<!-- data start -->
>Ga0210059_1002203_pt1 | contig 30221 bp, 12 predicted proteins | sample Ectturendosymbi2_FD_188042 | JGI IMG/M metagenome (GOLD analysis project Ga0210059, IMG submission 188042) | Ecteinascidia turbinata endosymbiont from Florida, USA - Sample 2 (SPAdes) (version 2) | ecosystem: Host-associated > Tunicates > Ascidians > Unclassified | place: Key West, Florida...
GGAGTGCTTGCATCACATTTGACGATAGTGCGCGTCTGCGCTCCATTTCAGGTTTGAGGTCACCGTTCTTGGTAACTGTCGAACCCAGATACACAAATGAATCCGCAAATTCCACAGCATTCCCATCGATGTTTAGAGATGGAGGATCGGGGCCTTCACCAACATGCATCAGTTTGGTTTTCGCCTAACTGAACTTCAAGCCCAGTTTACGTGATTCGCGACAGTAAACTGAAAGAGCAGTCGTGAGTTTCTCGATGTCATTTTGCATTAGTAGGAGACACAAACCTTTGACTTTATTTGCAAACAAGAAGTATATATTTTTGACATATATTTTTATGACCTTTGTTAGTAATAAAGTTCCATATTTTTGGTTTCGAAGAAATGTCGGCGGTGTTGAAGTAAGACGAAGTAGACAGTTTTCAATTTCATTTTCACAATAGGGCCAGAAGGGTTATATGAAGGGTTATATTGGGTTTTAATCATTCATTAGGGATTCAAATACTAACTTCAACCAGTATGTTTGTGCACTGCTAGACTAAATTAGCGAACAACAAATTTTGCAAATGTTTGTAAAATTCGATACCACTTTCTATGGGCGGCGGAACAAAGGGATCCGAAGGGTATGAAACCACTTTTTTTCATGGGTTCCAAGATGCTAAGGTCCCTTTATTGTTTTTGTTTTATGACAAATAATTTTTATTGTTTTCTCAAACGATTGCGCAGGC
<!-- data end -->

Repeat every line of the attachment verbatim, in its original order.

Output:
>Ga0210059_1002203_pt1 | contig 30221 bp, 12 predicted proteins | sample Ectturendosymbi2_FD_188042 | JGI IMG/M metagenome (GOLD analysis project Ga0210059, IMG submission 188042) | Ecteinascidia turbinata endosymbiont from Florida, USA - Sample 2 (SPAdes) (version 2) | ecosystem: Host-associated > Tunicates > Ascidians > Unclassified | place: Key West, Florida...
GGAGTGCTTGCATCACATTTGACGATAGTGCGCGTCTGCGCTCCATTTCAGGTTTGAGGTCACCGTTCTTGGTAACTGTCGAACCCAGATACACAAATGAATCCGCAAATTCCACAGCATTCCCATCGATGTTTAGAGATGGAGGATCGGGGCCTTCACCAACATGCATCAGTTTGGTTTTCGCCTAACTGAACTTCAAGCCCAGTTTACGTGATTCGCGACAGTAAACTGAAAGAGCAGTCGTGAGTTTCTCGATGTCATTTTGCATTAGTAGGAGACACAAACCTTTGACTTTATTTGCAAACAAGAAGTATATATTTTTGACATATATTTTTATGACCTTTGTTAGTAATAAAGTTCCATATTTTTGGTTTCGAAGAAATGTCGGCGGTGTTGAAGTAAGACGAAGTAGACAGTTTTCAATTTCATTTTCACAATAGGGCCAGAAGGGTTATATGAAGGGTTATATTGGGTTTTAATCATTCATTAGGGATTCAAATACTAACTTCAACCAGTATGTTTGTGCACTGCTAGACTAAATTAGCGAACAACAAATTTTGCAAATGTTTGTAAAATTCGATACCACTTTCTATGGGCGGCGGAACAAAGGGATCCGAAGGGTATGAAACCACTTTTTTTCATGGGTTCCAAGATGCTAAGGTCCCTTTATTGTTTTTGTTTTATGACAAATAATTTTTATTGTTTTCTCAAACGATTGCGCAGGC